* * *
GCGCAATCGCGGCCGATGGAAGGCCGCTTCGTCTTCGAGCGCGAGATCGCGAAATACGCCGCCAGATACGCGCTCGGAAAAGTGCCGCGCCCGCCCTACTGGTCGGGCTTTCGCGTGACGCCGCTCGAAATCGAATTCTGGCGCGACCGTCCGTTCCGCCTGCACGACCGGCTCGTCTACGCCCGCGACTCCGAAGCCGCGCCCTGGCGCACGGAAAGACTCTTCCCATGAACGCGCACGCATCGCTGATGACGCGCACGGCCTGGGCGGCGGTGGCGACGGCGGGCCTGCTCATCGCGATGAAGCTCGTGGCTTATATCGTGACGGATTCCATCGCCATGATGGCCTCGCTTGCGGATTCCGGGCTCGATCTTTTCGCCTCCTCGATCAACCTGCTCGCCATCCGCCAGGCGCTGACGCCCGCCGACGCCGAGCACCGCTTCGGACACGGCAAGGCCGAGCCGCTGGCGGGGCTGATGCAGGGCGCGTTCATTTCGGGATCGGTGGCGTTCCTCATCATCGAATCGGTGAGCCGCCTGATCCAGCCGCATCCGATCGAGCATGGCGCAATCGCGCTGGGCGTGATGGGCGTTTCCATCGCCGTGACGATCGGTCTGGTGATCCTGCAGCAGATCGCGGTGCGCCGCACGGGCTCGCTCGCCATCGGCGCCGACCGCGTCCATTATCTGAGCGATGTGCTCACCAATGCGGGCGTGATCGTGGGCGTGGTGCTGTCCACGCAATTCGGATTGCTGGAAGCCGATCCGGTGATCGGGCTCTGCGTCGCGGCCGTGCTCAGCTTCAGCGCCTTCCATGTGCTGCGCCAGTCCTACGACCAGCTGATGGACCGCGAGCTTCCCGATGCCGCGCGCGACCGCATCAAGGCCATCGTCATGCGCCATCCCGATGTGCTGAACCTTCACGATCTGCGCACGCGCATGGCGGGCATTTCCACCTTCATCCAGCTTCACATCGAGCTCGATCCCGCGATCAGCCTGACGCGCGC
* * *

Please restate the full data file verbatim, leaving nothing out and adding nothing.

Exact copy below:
GCGCAATCGCGGCCGATGGAAGGCCGCTTCGTCTTCGAGCGCGAGATCGCGAAATACGCCGCCAGATACGCGCTCGGAAAAGTGCCGCGCCCGCCCTACTGGTCGGGCTTTCGCGTGACGCCGCTCGAAATCGAATTCTGGCGCGACCGTCCGTTCCGCCTGCACGACCGGCTCGTCTACGCCCGCGACTCCGAAGCCGCGCCCTGGCGCACGGAAAGACTCTTCCCATGAACGCGCACGCATCGCTGATGACGCGCACGGCCTGGGCGGCGGTGGCGACGGCGGGCCTGCTCATCGCGATGAAGCTCGTGGCTTATATCGTGACGGATTCCATCGCCATGATGGCCTCGCTTGCGGATTCCGGGCTCGATCTTTTCGCCTCCTCGATCAACCTGCTCGCCATCCGCCAGGCGCTGACGCCCGCCGACGCCGAGCACCGCTTCGGACACGGCAAGGCCGAGCCGCTGGCGGGGCTGATGCAGGGCGCGTTCATTTCGGGATCGGTGGCGTTCCTCATCATCGAATCGGTGAGCCGCCTGATCCAGCCGCATCCGATCGAGCATGGCGCAATCGCGCTGGGCGTGATGGGCGTTTCCATCGCCGTGACGATCGGTCTGGTGATCCTGCAGCAGATCGCGGTGCGCCGCACGGGCTCGCTCGCCATCGGCGCCGACCGCGTCCATTATCTGAGCGATGTGCTCACCAATGCGGGCGTGATCGTGGGCGTGGTGCTGTCCACGCAATTCGGATTGCTGGAAGCCGATCCGGTGATCGGGCTCTGCGTCGCGGCCGTGCTCAGCTTCAGCGCCTTCCATGTGCTGCGCCAGTCCTACGACCAGCTGATGGACCGCGAGCTTCCCGATGCCGCGCGCGACCGCATCAAGGCCATCGTCATGCGCCATCCCGATGTGCTGAACCTTCACGATCTGCGCACGCGCATGGCGGGCATTTCCACCTTCATCCAGCTTCACATCGAGCTCGATCCCGCGATCAGCCTGACGCGCGC